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IFC Helps Philippine Banks Unload Bad Debts to Regain Capital for Lending and Creating Jobs


In Manila, the Philippines:
Art Cariaga
Phone: +63 2465-2705
E-mail:
acariaga@ifc.org


Manila, the Philippines, November 24, 2014—IFC, a member of the World Bank Group, has approved a loan of up to 1.79 billion Philippine pesos ($39.7 million) to ACP Investments One Inc., a special purpose vehicle, to acquire nonperforming assets from Philippine banks and other financial institutions. The financing will enable banks to free up capital and increase their lending to businesses that will create more jobs.
 
The seven-year senior loan is part of IFC’s Debt and Asset Recovery Program, which helps financial institutions in various countries off-load nonperforming assets so that they can extend more credit to enterprises, especially in rural sectors where access to finance is limited.

“IFC’s involvement in this initiative will create a healthier marketplace as its loan will help financial institutions off-load their nonperforming assets, strengthen their balance sheet, free up resources for more lending, and encourage other investors to re-enter this market,” said Benjamin C. Sevilla, President of ACP Investments One Inc., which is owned by Altus Capital Corp. “This effort will build the capacity of local asset managers by bringing in global best practices in asset resolution.”

Established in Manila in 2005, Altus Capital Corp. has expertise in establishing and managing portfolios of nonperforming loans and distressed real-estate assets. It is the manager for the 9-billion-peso distressed-asset portfolios acquired from RCBC and Plantersbank through special purpose vehicles that IFC helped finance in 2013.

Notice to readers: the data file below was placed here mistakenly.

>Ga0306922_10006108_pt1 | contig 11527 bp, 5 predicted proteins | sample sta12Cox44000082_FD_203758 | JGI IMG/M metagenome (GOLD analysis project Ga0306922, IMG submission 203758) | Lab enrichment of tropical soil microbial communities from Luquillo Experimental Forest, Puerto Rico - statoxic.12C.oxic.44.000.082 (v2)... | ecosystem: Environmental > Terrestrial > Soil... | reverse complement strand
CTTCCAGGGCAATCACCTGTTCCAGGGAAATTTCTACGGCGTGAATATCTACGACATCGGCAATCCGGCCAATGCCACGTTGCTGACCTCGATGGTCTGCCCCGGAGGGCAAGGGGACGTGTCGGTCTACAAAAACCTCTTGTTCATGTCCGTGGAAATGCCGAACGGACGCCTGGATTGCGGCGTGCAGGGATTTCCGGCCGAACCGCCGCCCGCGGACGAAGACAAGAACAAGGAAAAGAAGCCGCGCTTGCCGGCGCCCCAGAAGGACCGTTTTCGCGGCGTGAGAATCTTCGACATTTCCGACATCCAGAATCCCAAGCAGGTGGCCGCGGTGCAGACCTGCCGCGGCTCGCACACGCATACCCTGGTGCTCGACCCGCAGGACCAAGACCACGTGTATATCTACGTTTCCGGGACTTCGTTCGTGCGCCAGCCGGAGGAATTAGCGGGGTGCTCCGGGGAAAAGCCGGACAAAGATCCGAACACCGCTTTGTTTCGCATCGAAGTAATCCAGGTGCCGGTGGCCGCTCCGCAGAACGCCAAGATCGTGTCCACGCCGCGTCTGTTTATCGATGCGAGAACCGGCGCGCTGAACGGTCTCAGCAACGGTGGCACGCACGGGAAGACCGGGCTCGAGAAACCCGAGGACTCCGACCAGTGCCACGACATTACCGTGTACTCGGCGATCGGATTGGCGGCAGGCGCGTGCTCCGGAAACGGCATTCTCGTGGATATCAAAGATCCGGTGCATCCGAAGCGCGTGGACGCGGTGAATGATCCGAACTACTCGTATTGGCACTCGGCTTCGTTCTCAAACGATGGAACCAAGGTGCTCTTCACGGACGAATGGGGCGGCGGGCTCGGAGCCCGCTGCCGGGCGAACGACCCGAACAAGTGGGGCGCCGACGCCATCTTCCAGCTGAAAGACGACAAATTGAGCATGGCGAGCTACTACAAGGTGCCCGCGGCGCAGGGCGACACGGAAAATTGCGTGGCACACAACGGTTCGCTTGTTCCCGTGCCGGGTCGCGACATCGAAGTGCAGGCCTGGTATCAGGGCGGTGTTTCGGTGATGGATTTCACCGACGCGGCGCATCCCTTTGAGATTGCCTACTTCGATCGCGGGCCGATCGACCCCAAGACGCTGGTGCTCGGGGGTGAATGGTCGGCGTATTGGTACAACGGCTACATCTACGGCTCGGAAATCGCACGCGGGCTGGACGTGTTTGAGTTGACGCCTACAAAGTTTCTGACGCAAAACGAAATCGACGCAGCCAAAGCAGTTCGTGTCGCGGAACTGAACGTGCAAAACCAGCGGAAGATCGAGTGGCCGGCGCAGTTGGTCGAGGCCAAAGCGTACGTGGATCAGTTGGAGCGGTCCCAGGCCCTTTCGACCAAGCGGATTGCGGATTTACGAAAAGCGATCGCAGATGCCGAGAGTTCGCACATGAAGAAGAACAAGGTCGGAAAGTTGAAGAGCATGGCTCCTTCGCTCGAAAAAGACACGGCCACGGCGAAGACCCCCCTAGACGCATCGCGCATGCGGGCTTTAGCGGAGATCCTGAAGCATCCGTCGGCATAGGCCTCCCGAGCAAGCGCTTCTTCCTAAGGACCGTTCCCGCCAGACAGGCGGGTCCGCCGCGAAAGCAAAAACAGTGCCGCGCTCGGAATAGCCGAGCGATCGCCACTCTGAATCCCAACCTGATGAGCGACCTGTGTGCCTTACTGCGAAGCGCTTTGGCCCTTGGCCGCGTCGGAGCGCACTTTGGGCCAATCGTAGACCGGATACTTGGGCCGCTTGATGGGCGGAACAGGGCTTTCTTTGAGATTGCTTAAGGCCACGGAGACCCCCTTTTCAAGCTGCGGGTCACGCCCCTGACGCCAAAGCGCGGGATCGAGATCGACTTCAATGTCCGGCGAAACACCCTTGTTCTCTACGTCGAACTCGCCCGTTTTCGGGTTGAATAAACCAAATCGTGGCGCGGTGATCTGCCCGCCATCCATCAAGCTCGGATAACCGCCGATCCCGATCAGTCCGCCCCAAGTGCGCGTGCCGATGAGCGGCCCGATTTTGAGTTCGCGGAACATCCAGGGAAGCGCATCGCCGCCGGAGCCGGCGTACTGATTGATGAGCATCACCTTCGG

“IFC’s Debt and Asset Recovery Program has allowed banks to off-load up to $21.5 billion in nonperforming loans and helped 4.9 million families and small enterprises normalize their financial obligations,” said IFC Resident Representative Jesse Ang. “People were able to save their homes and other assets, while the enterprises’ renewed access to formal credit kept their businesses going and preserved existing jobs or created new ones.”

Philippine banks, particularly the large universal and commercial banks, held some 140 billion pesos ($3.1 billion) worth of nonperforming loans and 135 billion pesos ($3.06 billion) in distressed real and other properties as of September 2014.

About IFC
IFC, a member of the World Bank Group, is the largest global development institution focused exclusively on the private sector. Working with private enterprises in about 100 countries, we use our capital, expertise, and influence to help eliminate extreme poverty and boost shared prosperity. In FY14, we provided more than $22 billion in financing to improve lives in developing countries and tackle the most urgent challenges of development. For more information, visit www.ifc.org.

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